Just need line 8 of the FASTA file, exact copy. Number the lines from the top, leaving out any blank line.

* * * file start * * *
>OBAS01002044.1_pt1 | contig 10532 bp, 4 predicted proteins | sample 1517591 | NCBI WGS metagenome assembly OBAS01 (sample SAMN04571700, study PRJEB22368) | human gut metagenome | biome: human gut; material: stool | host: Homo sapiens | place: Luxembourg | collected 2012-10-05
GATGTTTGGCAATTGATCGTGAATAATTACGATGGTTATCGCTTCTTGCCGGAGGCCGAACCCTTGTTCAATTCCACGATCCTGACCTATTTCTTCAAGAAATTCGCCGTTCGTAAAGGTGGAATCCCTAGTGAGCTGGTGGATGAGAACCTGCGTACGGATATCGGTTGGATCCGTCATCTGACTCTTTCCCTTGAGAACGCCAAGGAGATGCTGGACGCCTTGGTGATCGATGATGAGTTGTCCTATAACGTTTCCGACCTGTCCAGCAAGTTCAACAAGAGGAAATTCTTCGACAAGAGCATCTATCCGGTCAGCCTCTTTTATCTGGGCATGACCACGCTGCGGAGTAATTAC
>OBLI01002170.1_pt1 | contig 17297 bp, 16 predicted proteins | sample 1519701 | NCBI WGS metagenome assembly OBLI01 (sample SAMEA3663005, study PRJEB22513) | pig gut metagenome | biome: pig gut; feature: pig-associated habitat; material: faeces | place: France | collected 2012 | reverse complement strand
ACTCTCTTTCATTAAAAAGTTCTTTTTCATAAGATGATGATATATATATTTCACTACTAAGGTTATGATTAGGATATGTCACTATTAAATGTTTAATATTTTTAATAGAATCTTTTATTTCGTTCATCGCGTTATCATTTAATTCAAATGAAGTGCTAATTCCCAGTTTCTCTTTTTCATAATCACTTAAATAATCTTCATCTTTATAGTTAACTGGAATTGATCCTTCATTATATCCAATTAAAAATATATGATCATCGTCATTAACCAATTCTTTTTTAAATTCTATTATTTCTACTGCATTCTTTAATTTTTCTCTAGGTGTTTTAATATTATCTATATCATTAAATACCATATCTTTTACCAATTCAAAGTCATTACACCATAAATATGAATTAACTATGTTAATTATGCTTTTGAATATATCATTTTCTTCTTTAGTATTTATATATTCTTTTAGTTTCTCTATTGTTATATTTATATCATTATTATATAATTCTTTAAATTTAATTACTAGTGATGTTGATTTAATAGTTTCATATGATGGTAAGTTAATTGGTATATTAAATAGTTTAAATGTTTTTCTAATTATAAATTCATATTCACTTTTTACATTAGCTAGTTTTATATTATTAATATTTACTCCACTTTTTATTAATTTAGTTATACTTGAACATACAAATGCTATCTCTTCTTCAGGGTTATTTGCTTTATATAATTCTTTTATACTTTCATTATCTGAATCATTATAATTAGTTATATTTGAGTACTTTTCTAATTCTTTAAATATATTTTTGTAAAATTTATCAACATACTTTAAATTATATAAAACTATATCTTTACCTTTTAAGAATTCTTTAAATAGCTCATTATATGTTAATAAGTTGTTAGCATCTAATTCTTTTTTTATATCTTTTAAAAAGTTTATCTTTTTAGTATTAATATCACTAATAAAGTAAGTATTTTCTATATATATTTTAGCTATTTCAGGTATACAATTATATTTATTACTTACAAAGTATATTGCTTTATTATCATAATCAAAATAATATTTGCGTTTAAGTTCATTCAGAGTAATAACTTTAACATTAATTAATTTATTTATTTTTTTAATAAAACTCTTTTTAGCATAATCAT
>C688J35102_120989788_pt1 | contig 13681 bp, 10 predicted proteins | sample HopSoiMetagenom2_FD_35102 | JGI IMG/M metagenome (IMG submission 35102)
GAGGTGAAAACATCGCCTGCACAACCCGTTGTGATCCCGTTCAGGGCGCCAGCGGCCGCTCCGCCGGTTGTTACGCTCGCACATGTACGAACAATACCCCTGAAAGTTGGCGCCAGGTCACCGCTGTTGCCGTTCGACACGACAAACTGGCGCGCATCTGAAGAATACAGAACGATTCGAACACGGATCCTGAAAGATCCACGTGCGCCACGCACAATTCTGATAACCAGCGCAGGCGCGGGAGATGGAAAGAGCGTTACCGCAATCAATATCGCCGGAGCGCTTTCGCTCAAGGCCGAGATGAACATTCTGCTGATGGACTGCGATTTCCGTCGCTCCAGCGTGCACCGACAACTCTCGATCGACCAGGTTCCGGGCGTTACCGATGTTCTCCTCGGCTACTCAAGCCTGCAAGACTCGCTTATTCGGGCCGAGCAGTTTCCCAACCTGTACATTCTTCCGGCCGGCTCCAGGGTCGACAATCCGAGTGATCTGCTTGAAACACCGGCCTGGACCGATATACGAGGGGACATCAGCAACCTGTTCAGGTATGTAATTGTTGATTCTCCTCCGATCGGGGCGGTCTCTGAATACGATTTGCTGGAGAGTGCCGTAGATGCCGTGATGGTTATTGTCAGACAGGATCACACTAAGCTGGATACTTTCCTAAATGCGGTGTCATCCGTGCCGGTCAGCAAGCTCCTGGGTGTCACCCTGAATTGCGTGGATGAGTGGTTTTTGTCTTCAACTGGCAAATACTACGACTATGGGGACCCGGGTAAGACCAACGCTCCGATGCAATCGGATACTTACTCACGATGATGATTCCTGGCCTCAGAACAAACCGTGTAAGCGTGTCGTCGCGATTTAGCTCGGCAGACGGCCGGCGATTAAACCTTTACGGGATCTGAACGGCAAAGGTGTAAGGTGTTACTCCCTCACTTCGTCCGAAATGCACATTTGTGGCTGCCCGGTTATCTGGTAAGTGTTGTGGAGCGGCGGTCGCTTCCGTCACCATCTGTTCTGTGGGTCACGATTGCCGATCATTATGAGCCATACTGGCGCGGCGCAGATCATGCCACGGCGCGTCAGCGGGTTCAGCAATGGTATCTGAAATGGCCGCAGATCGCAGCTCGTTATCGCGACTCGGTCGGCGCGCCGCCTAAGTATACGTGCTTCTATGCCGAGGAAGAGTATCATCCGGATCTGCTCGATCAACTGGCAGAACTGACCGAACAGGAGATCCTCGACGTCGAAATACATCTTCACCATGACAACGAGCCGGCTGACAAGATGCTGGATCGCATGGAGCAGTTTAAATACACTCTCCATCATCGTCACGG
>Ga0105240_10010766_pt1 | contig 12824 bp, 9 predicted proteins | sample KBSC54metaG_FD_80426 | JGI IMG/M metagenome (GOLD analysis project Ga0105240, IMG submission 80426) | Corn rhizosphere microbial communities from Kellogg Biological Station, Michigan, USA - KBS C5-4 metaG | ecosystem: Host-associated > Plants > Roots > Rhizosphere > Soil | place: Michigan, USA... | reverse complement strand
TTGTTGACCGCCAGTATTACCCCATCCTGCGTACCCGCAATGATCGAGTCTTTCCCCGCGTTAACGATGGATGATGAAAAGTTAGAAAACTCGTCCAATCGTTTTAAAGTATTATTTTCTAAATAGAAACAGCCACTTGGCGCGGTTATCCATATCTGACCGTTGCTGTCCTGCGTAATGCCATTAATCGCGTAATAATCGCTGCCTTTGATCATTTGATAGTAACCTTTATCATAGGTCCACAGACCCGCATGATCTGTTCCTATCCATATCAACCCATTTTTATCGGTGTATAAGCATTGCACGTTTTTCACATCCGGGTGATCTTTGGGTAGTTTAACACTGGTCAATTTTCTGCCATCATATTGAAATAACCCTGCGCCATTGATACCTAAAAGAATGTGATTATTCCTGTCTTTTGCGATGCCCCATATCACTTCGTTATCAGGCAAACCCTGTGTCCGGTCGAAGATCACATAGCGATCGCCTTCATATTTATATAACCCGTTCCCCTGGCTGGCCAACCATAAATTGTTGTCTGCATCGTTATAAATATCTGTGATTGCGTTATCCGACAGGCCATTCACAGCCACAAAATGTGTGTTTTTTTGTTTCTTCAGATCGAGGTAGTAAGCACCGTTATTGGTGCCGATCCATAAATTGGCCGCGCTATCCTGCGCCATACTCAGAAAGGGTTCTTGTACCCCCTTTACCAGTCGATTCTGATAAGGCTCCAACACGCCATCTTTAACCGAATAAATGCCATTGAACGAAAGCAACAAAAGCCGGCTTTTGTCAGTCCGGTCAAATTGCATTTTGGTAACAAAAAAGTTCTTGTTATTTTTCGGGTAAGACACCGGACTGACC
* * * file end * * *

TTGTTGACCGCCAGTATTACCCCATCCTGCGTACCCGCAATGATCGAGTCTTTCCCCGCGTTAACGATGGATGATGAAAAGTTAGAAAACTCGTCCAATCGTTTTAAAGTATTATTTTCTAAATAGAAACAGCCACTTGGCGCGGTTATCCATATCTGACCGTTGCTGTCCTGCGTAATGCCATTAATCGCGTAATAATCGCTGCCTTTGATCATTTGATAGTAACCTTTATCATAGGTCCACAGACCCGCATGATCTGTTCCTATCCATATCAACCCATTTTTATCGGTGTATAAGCATTGCACGTTTTTCACATCCGGGTGATCTTTGGGTAGTTTAACACTGGTCAATTTTCTGCCATCATATTGAAATAACCCTGCGCCATTGATACCTAAAAGAATGTGATTATTCCTGTCTTTTGCGATGCCCCATATCACTTCGTTATCAGGCAAACCCTGTGTCCGGTCGAAGATCACATAGCGATCGCCTTCATATTTATATAACCCGTTCCCCTGGCTGGCCAACCATAAATTGTTGTCTGCATCGTTATAAATATCTGTGATTGCGTTATCCGACAGGCCATTCACAGCCACAAAATGTGTGTTTTTTTGTTTCTTCAGATCGAGGTAGTAAGCACCGTTATTGGTGCCGATCCATAAATTGGCCGCGCTATCCTGCGCCATACTCAGAAAGGGTTCTTGTACCCCCTTTACCAGTCGATTCTGATAAGGCTCCAACACGCCATCTTTAACCGAATAAATGCCATTGAACGAAAGCAACAAAAGCCGGCTTTTGTCAGTCCGGTCAAATTGCATTTTGGTAACAAAAAAGTTCTTGTTATTTTTCGGGTAAGACACCGGACTGACC